By:     Diane Wright Hirsch

            Senior Extension Educator/Food Safety

 

pomegranate

Photo: Texas A&M University

OK, I admit it…. I just cannot eat totally “local” and “seasonal” during the winter. It’s just too hard at this time of year. And, also, so many cold weather menus and winter celebrations revolve around aromas, flavors and sensations that come from foods that do not grow in New England.

While you can still find locally grown root vegetables, cabbage, Brussels sprouts and apples, nary a Clementine or pomegranate, (they are seasonal, after all) is produced in Connecticut. Sure, I love hot locally produced apple cider and winter squash soup, but often I am reaching for cinnamon, cloves and nutmeg to give seasonal flavor. A little bit of the imported stuff sure adds to the enjoyment of a seasonal diet when variety of locally produced foods is limited. So bring on just a taste of the far away and console yourself with the knowledge that some of these foods are seasonal—somewhere. Also, the transportation of the spices of life can’t possibly put too much of a strain on our oil reserves.

Some of my favorite winter imports

Clementines: December just wouldn’t be December without a box of Clementines on my counter. We go through boxes and boxes in just a few months. An easy-to-peel citrus fruit devoid of seeds (usually) and sweet and juicy…who could ask for anything more? Clementines are a fruit of the mandarin family, whose origins could have been in China or Algeria, depending on who you ask. Much of the fruit comes to the United States from Morocco and Spain. While Europeans have been blessed for years with the availability of this orange gem, the market in this country was created when there was a failed Florida citrus crop in the late 1990s. California Clementines are also available.

Cinnamon: The intense flavors of spices come from seeds that are dried and ground (the leaves of aromatic plants are referred to as “herbs”). Cinnamon has a long and interesting history. It was once so precious that wars were fought over it! Originally grown in Ceylon, a colony at various times of the Dutch, French and English, by the 1890s, Borneo, Sumatra, and Java were among the countries that cultivated cinnamon. Today it is also grown in South America and Caribbean countries. This spice is derived from the bark of a bush in the laurel family. You may use the ground form or the cinnamon “stick”, a curled up piece of the bark, also called a “quill.”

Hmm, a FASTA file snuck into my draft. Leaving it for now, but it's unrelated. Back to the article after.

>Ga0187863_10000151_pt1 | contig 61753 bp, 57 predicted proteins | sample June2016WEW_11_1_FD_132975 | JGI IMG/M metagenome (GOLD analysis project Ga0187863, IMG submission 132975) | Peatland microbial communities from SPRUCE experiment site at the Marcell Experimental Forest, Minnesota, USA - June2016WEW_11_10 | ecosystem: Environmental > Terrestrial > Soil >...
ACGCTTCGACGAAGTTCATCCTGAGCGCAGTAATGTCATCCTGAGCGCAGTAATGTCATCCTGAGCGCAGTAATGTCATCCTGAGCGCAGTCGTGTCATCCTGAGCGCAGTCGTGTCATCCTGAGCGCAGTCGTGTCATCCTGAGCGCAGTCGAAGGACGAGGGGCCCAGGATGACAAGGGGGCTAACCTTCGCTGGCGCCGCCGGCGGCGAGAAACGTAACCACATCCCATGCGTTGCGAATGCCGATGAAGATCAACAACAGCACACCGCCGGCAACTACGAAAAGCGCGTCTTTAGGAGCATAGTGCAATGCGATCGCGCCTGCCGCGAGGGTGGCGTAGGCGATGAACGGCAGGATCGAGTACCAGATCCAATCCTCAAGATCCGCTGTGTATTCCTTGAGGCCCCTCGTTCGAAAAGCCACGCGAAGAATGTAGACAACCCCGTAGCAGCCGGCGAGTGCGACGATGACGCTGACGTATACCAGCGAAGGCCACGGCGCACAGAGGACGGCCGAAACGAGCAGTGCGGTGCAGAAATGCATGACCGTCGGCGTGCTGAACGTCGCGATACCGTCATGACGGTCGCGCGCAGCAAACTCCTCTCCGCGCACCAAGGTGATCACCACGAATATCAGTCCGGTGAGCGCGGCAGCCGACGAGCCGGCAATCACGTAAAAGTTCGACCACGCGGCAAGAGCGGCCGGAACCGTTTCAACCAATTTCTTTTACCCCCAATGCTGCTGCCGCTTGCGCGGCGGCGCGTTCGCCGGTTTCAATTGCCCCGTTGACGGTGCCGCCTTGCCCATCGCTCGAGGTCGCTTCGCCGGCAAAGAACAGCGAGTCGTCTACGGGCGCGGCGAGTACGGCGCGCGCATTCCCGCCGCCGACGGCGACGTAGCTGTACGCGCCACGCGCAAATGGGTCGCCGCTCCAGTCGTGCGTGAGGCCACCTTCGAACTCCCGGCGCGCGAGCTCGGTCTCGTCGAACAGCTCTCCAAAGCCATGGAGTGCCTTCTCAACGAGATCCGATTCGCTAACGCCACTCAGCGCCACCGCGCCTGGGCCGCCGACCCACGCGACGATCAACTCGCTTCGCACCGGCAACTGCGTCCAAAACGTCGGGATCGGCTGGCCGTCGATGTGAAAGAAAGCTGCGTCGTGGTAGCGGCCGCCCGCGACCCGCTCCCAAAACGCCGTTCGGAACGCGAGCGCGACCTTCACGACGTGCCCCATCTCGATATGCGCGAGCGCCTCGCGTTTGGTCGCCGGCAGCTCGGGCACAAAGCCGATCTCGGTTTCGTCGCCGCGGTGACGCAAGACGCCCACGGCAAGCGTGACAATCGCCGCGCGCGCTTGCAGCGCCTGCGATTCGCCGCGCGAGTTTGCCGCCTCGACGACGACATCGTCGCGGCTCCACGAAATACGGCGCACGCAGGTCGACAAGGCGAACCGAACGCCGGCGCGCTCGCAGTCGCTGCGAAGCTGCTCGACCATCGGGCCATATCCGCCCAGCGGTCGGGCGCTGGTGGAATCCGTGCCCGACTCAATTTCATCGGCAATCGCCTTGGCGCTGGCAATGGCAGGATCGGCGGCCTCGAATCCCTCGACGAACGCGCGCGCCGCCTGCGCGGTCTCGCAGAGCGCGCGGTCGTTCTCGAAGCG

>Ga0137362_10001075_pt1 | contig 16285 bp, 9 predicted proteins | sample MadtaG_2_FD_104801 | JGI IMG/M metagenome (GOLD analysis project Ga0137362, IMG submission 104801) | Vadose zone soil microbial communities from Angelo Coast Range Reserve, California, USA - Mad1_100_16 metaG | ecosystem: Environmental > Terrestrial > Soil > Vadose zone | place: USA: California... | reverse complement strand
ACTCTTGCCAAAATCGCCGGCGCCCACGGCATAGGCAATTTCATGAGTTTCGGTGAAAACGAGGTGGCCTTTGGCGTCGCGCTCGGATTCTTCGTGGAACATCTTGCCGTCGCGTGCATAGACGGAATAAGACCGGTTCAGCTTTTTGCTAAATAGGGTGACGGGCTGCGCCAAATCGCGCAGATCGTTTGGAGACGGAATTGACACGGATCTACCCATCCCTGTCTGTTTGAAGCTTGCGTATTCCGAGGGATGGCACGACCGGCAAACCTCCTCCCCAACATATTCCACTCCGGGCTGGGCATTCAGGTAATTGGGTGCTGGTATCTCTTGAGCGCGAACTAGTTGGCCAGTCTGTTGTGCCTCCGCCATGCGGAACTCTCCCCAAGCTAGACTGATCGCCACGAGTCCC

Pomegranates: The pomegranate is native from Iran to the Himalayas in northern India and has been cultivated throughout Mediterranean region since ancient times. Today, it is grown throughout India and the drier parts of southeast Asia, Malaya, the East Indies and tropical Africa. Spanish settlers introduced the tree into California in 1769. In this country it is grown for its fruits mainly in the drier parts of California and Arizona. While produced most commonly for its juice or fruits that can be eaten out of hand, all parts of the tree have been used as sources of tannin for curing leather. The rind and flowers yield dyes for textiles. Today, pomegranates are sometimes included in lists of super foods. This is because they are full of anti-oxidants, which may be of benefit in staving off cardiovascular disease, cancer, and other chronic diseases.

Nutmeg: I chose to feature nutmeg, because after all, we are the Nutmeg State! This could have been because trading ships brought nutmeg to our shores or, perhaps more interestingly, because peddlers used to try to pass off wood carved into nutmeg look-alikes to unsuspecting Connecticut settlers. Nutmegs come from an evergreen tree that is indigenous to southeast Asia. The nutmeg is the egg-shaped seed of the tree that is dried and sold whole for grating or as a ground spice. The cuisines of many countries, including India, the Middle East, Europe and Japan all enjoy a touch of this sweet spice. Our Connecticut holiday tables are likely to be graced with mulled cider, pumpkin pie and eggnog redolent with nutmeg. Today, nutmeg is produced primarily in Indonesia and Grenada.

Try a little nutmeg on your locally grown brussels sprouts. Of course, you will need to sprinkle some on the eggnog you make from Connecticut eggs and milk. Cinnamon in your cranberry sauce….a Clementine for an afternoon pick-me-up…..and a sprinkling of pomegranate berries on the salad made with farmer’s market spinach can add color, flavor and even some valuable vitamins to a New England winter meal.

Cilantro: Well, this herb is not commonly associated with winter, but as we are often cooking up chili or black bean soup during the colder months, I often head to the produce aisle for a bunch of cilantro. Cilantro is generally imported from Central America year around, but sometimes can be bought locally grown in the summer. And, of course, freezing the summer crop would be a good alternative to buying imported cilantro in winter. Unfortunately, cilantro (or coriander as it is sometimes called) has also been associated with more than its share of foodborne illness outbreaks. So, be sure to wash well before using, in cold running water. And if you have a compromised immune system, you might want to forego the cilantro altogether.

For more information, contact the Home and Garden Education Center at ladybug@uconn.edu or 1-877-486-6271.